Researchers were able to increase the percentage of Serious Illness Conversations (SIC) in outpatient oncology patients with the use of an interdisciplinary team that included a family partner.
“Standard of care in oncology practice is to discuss prognosis, treatment options, and end-of-life preferences—collectively known as serious illness conversations—early and for all patients with advanced cancer,” the researchers wrote. “Yet consistently, one third of patients with advanced cancer report never discussing end-of-life preferences, and when they do occur, only approximately 30% are with their primary oncologist.”
In an attempt to standardize and increase SIC, the researchers used an interdisciplinary team with an embedded family partner. The team included a palliative care physician trained as a SIC communication coach, three medical oncology clinicians, and advanced practice registered nurse, a family partner, a scheduling secretary, two registered nurse patient navigators, two social workers and one performance improvement specialist.
According to the researchers, the decision to include a family member “was based on emerging consensus that these partnerships improve health outcomes and better align care delivery to patient preferences.”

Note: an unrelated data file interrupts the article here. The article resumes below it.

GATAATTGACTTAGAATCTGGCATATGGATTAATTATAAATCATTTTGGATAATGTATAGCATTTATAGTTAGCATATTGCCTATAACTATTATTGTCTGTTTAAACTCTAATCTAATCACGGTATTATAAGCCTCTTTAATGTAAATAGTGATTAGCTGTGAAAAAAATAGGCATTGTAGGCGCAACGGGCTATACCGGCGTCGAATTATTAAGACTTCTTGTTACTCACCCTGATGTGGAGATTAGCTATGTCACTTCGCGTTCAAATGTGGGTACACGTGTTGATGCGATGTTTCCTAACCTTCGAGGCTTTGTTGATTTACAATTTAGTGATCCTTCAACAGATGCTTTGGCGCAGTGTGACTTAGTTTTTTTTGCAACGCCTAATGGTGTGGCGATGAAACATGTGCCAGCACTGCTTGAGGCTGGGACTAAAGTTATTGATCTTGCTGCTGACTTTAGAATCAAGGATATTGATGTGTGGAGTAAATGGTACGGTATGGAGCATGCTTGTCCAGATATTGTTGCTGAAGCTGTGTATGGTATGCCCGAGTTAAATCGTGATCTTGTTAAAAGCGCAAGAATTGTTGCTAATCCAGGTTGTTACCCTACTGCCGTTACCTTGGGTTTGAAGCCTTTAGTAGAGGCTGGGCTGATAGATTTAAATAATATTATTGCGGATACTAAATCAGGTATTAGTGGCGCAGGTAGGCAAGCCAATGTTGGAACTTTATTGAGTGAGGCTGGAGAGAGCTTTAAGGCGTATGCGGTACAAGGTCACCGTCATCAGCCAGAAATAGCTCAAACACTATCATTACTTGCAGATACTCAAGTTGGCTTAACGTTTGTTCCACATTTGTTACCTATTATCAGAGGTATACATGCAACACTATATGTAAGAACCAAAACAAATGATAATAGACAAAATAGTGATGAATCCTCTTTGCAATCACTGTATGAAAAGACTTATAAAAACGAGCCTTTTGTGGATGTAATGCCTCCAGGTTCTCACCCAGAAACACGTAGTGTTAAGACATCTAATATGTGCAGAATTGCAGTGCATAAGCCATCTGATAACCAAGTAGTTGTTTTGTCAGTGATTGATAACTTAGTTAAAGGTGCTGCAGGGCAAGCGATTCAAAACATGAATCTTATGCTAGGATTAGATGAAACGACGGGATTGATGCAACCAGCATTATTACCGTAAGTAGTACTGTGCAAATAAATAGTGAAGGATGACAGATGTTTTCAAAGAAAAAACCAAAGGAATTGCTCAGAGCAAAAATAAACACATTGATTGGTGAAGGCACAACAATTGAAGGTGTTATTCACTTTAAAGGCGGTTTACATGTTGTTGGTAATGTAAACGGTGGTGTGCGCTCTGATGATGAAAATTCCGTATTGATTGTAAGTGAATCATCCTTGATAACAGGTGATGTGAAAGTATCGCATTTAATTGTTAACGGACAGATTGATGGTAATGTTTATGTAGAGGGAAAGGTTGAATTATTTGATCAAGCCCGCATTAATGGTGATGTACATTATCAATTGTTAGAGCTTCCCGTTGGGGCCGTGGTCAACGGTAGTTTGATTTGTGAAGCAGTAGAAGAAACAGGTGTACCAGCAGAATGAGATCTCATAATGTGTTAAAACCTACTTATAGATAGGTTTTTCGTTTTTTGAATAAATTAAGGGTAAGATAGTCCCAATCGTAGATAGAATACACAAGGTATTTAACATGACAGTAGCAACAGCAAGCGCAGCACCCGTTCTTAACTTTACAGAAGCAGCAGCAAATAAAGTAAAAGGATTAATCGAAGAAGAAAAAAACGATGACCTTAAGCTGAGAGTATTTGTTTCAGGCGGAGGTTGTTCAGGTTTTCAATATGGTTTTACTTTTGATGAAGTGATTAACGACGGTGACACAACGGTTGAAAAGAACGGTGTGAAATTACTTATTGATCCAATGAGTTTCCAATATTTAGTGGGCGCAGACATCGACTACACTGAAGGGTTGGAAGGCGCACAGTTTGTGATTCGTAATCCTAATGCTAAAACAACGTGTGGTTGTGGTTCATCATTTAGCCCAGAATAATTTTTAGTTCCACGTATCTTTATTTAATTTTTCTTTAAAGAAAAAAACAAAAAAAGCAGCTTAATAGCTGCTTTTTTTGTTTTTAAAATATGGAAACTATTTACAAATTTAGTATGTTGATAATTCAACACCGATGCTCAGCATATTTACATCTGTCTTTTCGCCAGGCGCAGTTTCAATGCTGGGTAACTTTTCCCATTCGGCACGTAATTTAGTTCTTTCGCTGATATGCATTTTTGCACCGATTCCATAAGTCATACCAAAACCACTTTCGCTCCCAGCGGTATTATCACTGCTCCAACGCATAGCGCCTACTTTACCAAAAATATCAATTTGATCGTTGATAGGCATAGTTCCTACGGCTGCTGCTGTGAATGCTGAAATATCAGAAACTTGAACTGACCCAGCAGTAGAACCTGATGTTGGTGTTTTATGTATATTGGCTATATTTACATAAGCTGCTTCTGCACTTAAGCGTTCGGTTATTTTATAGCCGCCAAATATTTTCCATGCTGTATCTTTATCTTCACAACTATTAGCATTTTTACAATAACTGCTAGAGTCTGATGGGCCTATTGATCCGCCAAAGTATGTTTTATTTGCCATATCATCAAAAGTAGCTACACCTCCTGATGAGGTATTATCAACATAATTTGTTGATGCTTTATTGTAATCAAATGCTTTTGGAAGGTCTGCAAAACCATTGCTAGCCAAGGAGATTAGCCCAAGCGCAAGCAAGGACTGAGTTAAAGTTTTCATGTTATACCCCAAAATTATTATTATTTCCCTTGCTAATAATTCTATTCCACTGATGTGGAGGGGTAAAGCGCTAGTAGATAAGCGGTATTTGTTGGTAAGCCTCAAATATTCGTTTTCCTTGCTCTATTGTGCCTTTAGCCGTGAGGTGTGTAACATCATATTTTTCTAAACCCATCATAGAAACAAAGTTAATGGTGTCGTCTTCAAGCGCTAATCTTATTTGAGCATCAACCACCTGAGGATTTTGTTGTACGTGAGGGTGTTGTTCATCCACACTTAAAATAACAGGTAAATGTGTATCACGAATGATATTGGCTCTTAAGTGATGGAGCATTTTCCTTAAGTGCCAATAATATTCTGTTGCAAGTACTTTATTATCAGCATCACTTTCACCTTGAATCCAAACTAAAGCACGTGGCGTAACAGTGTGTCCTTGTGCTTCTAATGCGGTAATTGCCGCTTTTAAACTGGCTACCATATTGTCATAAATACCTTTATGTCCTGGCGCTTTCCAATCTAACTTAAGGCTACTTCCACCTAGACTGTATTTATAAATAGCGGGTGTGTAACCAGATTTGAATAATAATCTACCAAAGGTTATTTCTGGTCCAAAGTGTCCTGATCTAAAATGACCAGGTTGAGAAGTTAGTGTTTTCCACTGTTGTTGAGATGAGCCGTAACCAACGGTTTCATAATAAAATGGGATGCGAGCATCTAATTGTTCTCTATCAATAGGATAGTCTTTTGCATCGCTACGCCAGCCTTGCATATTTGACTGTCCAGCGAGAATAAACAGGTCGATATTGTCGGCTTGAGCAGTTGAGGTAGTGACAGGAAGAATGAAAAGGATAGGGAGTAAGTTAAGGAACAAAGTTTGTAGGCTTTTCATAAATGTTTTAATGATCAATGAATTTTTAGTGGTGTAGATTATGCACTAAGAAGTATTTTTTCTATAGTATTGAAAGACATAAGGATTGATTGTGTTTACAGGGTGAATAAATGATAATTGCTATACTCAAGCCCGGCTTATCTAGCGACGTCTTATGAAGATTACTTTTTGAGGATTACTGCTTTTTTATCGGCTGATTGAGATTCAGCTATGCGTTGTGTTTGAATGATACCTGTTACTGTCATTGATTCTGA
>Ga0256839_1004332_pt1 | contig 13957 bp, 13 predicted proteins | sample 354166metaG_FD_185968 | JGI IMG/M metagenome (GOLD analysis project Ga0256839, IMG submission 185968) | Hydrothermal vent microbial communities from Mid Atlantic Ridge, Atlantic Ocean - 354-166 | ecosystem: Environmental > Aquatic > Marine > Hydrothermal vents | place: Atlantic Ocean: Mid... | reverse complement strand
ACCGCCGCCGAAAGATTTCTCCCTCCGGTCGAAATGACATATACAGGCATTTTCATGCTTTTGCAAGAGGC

During the 18-month study period, three clinics identified 63 eligible patients. Patients were diagnosed with head and neck cancer (51%) or sarcoma (49%).
At baseline, the SIC rate was near zero. After the intervention, the SIC rate increased to 70%.
Conversations were interdisciplinary with 57% by the oncology MD, 14% by the advanced practice registered nurse, and 30% by the specialty palliative care.
According to the researchers, they have been able to maintain a stable median performance of 72%. Additionally, the mean time from patient identification to SIC decreased from 71 days to 39 days.
“Our approach demonstrated the feasibility of standardized team-based screening of every patient, inclusive of an embedded family partner and multiple disciplines, and is unique for oncology,” the researchers wrote.